Ours was a close, perhaps typical family: Mom and Dad, me, an older brother, a younger sister.
Dad labored for 50 years at maintaining the tracks for the C&O locomotives. Mom stayed home and cared for us and her household. Both lived to be 87.
Now they’re gone. So it is brother and sister.
It’s at Christmas we miss them the most.
For more than 60 years, from my youth up, I had always spent a portion of Christmas Eve at the home of my parents.
One Christmastime some years ago, I was approaching the lane that leads off Route 8 to the homeplace. It was still vacant, perhaps forlorn, never put up for sale.
Suddenly I was overcome by nostalgia – as strong as I had ever felt it.
I wanted to see them all. I wanted to go home for Christmas.
I pulled into the lane and parked in the familiar parking space just outside their front yard. I thought I saw the curtains in the living room window move and Mom peering out. In the background, it seemed Dad was leaning forward in his easy chair and craning his neck to see who had pulled in. I thought of the many times I had trailered my boat in there to pick him up for a fishing trip.
The front door was locked but I had a key. I opened it, then hesitated for a moment on the porch. It seemed I could hear Dad say, “It’s George Samuel. Come in out of it!”
I stepped inside.
My goodness! It was as cold in there as it was outside.
I walked across the floor and heard my footsteps echoing throughout.
The kitchen table and chairs and the cookstove were still there. I stood and looked at that table and my nostalgia was really playing games with reality. I could see the golden brown, steaming turkey in the middle of the table, surrounded by all the trimmings of those big Christmas Day dinners that Mom used to fix.
Dad was starting to carve the turkey. Brother and sister waited with forks and knives in hand. Mom brought a platter of hot biscuits from the oven to the table.
Oh, those biscuits. Mom rolled out the dough with a rolling pin and cut it into rounds with the top of an empty tin can. Those biscuits seemed to just float out of the oven.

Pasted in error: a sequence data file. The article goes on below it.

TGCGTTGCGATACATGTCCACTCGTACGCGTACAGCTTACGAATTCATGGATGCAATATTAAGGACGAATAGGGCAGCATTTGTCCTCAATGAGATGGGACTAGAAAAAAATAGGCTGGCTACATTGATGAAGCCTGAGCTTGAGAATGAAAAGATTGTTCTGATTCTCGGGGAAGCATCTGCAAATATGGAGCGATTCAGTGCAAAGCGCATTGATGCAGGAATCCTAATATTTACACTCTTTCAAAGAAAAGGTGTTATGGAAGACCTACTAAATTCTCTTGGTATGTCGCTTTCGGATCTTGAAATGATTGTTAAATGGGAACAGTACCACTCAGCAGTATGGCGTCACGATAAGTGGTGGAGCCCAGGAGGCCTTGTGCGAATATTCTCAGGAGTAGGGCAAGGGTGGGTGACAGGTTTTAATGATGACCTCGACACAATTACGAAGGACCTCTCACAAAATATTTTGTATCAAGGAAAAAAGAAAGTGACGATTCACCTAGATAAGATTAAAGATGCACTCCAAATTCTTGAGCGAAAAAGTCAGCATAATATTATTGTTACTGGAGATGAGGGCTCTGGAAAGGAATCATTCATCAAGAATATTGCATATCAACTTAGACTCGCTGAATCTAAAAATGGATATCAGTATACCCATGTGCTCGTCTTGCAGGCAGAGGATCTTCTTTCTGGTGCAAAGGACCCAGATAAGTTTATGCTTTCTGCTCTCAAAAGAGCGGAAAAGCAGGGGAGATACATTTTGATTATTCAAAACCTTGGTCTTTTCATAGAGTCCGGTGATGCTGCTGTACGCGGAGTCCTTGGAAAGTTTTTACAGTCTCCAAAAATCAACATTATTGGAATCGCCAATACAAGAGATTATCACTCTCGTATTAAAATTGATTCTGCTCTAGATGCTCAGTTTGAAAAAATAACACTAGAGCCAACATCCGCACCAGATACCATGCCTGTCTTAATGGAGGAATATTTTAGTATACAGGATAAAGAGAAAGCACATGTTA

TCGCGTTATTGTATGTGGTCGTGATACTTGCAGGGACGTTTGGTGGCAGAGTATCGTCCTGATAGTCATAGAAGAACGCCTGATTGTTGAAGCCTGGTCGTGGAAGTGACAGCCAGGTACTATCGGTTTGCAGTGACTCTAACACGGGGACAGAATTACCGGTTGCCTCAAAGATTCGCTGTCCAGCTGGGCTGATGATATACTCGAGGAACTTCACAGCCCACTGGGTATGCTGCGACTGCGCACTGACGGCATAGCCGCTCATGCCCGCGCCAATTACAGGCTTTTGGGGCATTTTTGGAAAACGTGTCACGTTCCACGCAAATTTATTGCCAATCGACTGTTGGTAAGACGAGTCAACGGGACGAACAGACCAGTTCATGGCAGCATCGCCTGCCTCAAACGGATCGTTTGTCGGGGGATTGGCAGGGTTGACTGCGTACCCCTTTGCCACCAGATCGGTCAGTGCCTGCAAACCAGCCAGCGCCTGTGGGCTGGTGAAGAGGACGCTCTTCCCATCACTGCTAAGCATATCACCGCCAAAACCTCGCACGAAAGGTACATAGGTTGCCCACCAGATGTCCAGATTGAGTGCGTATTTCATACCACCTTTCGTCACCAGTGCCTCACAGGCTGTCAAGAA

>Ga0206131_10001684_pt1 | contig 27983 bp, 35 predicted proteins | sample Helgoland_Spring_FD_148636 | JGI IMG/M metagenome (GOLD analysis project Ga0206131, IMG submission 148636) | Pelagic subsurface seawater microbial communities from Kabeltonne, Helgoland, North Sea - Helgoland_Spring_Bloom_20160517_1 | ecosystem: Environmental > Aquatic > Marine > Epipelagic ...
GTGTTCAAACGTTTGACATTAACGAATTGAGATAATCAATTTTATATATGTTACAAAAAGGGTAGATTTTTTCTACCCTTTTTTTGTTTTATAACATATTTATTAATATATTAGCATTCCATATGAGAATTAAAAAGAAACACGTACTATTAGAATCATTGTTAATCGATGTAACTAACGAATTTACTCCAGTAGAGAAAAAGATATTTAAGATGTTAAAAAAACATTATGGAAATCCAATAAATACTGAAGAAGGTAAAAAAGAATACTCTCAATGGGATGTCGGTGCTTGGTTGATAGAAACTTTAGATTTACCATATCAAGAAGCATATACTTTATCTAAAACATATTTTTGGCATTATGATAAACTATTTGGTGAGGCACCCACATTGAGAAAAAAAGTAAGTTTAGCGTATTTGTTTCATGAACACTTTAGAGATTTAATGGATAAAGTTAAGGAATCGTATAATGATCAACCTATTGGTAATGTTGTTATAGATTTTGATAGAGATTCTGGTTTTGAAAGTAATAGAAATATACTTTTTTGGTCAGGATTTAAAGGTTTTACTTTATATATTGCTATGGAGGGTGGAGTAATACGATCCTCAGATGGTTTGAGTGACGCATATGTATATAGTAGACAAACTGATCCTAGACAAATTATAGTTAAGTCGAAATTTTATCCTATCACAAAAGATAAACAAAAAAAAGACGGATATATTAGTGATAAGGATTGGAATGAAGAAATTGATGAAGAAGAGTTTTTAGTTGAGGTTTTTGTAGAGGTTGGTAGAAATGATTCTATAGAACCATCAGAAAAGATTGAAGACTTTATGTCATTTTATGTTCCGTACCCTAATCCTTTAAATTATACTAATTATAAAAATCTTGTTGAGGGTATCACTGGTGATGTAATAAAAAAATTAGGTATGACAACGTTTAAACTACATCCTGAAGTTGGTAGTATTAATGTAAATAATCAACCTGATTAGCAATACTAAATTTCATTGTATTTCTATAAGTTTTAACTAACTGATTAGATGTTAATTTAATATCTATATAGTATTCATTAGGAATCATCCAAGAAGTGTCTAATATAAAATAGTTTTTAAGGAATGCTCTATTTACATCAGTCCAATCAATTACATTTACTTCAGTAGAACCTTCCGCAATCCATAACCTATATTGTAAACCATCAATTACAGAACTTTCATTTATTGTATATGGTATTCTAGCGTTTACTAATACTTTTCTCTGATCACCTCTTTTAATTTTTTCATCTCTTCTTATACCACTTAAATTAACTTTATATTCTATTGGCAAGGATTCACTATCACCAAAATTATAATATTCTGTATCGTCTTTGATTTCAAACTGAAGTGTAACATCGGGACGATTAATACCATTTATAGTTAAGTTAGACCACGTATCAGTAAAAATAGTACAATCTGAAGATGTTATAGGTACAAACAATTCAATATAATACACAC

I walked over and pulled down the oven door, half expecting to see the biscuits browning. One of the rusty hinges broke and the oven door fell askance, never to close again.
Where have all the years gone?
I stood, held my face in my hands, and sobbed.
Why was I doing this to myself? Christmas is supposed to be a happy time.
The Collier Cemetery is just a half-mile from the house. I stopped by to visit the graves of Mom and Dad and bother Bootie. Later, on the way to my house, I stopped by Mt. Zion and visited the grave of sister Linda.
It was late evening when I passed a church with a manger scene out front. His birthday! I’d been so caught up in my own situation that I’d forgotten that that’s what Christmas is all about.
Son of God, son of man. Cut down in the prime of life. Died on a cross, the Scriptures tell us, for our sins.
And it was He himself who said, “He that liveth and believeth on me, though he were dead, yet shall he live.”
Wow! Talk about a family reunion!
It was growing dark by the time I arrived at my home, which was surrounded by cars. Christmas lights sparkled in the holly tree in the front yard and on the bushes beside the house. A lighted tree that went to the ceiling was visible through the bay window.
I heard laughter as I went up the walk and opened the front door.
Perhaps one day my children or grandchildren, suffering from nostalgia, will come to this house and find it cold and empty, and ask themselves, where have all the years gone?
Be that as it may, this Christmas – good Lord willing – we’re going to celebrate.
Reach G. Sam Piatt at firstname.lastname@example.org or 606-932-3619.